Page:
Answer: Two items that I would like to highlight here comprise of a new tool for mapping and modelling marine litter distribution and an awareness raising tool. The former was developed by our partners in the project and acquired by us to be run within our own modelling system. It is so called a Lagrangian particle tracking model that has been expanded within the project to include options for modelling the transport pathways of floating, slowly sinking and fast sinking litter. Our partners provided us also with a visualization software that facilitates statistical processing and mapping of the results from the simulations. We successfully executed simulations for hypothetical scenarios of litter entering Ireland’s seas from the rivers and the ports as well as the simulations aiming at identification of natural litter accumulation zones, whereby the entire ocean around Ireland was seeded with litter and its transport then simulated by the tool, which over an appropriately long time period resulted in the accumulations in certain areas. Another development in the project is an interactive educational stand that is aiming at raising awareness amongst the school children and the general public as to how long it takes for several litter types to degrade in the marine environment. The title of the stand is ‘Single Use Plastics – How Long Until They Are Gone?’. It is of substantial size and there is an informative section and an interactive section whereby the visitors are expected to place magnets showing number of years on the appropriate litter item. To put things in the context, some well-known events in the Irish history are displayed on the stand and put on a timeline. We and our local partners used the stand on several occasions, receiving great feedback from the visitors, before the covid pandemic put a halt to the awareness raising activities.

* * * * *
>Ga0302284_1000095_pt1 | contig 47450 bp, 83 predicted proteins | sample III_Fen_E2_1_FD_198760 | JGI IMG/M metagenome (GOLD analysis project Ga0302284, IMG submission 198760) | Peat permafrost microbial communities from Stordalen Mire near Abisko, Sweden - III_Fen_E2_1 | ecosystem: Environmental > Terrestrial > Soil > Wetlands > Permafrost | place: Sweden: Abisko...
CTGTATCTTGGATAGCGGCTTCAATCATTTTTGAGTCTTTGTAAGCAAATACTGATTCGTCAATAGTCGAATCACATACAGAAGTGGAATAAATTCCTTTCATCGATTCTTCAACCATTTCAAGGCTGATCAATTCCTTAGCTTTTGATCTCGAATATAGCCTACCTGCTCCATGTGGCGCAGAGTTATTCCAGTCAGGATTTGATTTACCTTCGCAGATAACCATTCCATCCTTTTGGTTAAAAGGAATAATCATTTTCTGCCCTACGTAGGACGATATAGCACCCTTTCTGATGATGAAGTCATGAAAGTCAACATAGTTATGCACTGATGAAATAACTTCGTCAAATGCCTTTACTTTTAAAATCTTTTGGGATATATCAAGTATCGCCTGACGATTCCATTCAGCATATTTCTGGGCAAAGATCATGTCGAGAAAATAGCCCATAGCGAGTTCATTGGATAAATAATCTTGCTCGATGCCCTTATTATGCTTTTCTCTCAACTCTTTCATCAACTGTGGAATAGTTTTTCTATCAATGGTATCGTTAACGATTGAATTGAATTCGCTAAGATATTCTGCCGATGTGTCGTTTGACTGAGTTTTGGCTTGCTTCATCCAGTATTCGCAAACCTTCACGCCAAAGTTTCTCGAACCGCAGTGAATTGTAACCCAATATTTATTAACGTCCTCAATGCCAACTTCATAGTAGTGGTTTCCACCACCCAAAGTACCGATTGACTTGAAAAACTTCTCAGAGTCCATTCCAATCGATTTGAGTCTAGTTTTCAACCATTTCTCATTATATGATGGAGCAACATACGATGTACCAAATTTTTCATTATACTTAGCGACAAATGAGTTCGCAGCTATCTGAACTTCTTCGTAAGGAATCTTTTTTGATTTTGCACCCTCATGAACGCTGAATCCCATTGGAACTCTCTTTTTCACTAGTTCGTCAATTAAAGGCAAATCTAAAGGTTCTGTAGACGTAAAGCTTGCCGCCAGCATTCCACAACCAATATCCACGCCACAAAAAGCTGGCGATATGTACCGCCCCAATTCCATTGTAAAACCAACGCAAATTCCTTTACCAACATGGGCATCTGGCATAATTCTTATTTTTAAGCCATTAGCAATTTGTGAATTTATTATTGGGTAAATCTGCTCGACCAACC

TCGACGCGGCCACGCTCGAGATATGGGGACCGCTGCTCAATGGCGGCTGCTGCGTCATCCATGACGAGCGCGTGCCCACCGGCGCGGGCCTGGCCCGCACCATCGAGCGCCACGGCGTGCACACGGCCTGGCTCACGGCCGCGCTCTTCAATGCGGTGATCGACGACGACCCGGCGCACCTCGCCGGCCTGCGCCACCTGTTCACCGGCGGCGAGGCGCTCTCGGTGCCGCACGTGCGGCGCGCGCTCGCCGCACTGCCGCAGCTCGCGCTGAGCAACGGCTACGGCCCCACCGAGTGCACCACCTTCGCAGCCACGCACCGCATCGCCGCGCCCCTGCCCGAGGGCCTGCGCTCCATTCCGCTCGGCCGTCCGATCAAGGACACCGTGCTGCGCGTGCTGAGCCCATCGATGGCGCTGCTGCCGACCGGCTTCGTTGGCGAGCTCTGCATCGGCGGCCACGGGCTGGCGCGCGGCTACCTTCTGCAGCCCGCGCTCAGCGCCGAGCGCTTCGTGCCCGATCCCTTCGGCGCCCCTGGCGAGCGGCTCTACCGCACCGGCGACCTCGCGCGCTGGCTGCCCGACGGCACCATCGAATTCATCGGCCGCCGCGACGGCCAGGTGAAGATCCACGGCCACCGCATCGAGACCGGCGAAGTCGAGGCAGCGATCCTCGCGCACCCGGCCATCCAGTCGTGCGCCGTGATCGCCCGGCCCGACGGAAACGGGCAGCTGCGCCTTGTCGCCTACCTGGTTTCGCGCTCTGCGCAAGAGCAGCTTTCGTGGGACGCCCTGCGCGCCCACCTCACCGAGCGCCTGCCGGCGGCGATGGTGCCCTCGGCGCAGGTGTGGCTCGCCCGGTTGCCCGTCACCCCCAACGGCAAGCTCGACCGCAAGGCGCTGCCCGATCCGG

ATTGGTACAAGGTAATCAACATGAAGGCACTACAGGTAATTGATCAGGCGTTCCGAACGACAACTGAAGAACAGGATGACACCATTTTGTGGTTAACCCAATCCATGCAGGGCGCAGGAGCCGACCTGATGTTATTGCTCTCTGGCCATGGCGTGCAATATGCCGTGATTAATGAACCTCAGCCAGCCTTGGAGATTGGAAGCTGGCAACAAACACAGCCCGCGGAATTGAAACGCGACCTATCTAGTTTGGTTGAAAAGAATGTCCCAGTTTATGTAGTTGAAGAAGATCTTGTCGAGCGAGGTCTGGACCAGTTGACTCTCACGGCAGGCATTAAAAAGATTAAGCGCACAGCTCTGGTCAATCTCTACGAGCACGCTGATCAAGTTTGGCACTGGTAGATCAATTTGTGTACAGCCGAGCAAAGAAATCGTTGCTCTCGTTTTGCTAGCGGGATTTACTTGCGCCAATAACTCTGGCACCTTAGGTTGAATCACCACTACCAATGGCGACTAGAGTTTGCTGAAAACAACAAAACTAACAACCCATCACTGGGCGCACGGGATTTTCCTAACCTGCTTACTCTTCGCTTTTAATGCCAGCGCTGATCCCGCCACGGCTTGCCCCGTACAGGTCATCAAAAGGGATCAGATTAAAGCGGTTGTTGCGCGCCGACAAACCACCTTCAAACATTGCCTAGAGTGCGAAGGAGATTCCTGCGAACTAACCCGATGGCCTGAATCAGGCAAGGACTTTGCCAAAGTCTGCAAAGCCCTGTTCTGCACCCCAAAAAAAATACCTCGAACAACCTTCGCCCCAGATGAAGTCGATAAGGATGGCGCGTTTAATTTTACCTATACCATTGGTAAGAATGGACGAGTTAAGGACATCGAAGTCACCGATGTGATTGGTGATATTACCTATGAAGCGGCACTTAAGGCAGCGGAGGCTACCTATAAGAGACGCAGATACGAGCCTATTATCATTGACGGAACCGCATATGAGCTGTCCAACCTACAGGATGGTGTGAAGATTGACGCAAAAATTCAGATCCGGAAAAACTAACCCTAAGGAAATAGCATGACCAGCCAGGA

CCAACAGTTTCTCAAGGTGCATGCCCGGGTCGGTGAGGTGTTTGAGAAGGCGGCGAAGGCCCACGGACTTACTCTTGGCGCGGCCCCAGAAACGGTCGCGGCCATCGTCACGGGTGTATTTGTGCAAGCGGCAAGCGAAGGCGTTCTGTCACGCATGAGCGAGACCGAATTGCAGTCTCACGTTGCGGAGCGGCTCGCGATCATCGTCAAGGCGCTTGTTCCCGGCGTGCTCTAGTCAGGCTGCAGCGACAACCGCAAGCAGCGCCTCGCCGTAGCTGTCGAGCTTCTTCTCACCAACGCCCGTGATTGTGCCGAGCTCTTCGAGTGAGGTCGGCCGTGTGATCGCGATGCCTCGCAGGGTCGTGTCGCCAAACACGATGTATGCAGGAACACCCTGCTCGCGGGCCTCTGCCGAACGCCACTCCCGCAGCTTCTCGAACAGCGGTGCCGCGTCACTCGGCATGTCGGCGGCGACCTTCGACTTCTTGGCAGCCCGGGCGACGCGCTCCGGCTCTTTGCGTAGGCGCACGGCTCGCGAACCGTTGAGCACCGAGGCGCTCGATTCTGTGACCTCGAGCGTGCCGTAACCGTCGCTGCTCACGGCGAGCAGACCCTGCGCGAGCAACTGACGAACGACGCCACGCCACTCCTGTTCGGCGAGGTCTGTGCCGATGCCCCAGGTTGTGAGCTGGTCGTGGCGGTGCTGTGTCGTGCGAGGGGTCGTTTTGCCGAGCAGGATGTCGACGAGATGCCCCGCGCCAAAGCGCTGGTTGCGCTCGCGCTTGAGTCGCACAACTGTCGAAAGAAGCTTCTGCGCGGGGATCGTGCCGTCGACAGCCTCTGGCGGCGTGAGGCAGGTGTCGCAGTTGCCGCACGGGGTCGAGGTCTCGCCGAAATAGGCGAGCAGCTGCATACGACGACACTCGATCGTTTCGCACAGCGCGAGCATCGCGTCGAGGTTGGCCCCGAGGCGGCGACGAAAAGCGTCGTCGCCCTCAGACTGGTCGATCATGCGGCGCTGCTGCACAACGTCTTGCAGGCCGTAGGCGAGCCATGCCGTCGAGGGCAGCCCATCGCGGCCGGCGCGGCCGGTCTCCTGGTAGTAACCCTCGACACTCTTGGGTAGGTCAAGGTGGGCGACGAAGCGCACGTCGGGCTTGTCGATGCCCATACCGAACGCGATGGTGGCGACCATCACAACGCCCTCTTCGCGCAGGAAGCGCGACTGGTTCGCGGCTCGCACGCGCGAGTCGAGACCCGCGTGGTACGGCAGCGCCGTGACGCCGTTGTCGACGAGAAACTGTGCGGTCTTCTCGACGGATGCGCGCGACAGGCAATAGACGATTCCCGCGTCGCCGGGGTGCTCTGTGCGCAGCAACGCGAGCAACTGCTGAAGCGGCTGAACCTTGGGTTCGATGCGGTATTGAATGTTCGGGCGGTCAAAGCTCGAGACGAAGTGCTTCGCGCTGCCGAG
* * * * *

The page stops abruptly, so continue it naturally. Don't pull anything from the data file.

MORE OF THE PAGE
Question: What is your best CleanAtlantic memory?
Answer: My best CleanAtlantic memory is related to the stakeholders’ workshop that I and my colleagues at the Marine Institute had a privilege to organize in Ireland. I was blown away by the positive response from invited stakeholders, excellent attendance and a dedication and enthusiasm for tackling marine litter issues shown by the participants. It was a great day of learning about all the fantastic initiatives taking place in Ireland and it was good to see high level interest from Irish stakeholders in the CleanAtlantic activities presented by the project partners on the day.
Question: What did you learn from the project? How does inter-regional cooperation can foster the fight against marine litter according to you?
Answer: Inter-regional cooperation on marine research and marine related issues has long been recognized as a necessity in order to achieve desired outcomes. This especially applies to environmental concerns and CleanAtlantic is no exception here since marine litter does not respect regional and national borders. CleanAtlantic presented us with a fantastic opportunity to learn from and co-develop with the leading institutions in the Atlantic Area region, the methods, the tools and the actions aiming to tackle marine litter issues. One of the very tangible outputs concerning my day-to-day activities as an ocean modeler was the acquisition of a particle tracking model that was specifically designed to predict the trajectories of floating, slowly- and fast-sinking litter developed by our partners. Standardization of the use of such software ensures comparisons of alike with alike when analyzing the results from regional simulations carried out by several partners in the project and enhances validity of the conclusions.
Question: What are the future activities your organisation is planning regarding marine litter?
Answer: Apart from several international and EU policy instruments (e.g. MSFD’s Descriptor 10), tackling pollution and litter is part of the Healthy Marine Ecosystems theme in Ireland’s National Research and Innovation Strategy. The Marine Institute as the state agency will work in partnership with research funders and research performing organizations towards a successful delivery of this strategy. As regards the tools developed in the framework of CleanAtlantic, we intend to remain involved in awareness raising activities and we will put the interactive stand to a good use once the epidemiological situation permits and we will continue supporting studies and actions aiming at tackling the marine litter issues through ocean modelling. The Institute will also continue collecting data on litter from the bottom trawl surveys and reporting on same to the ICES DATRAS database.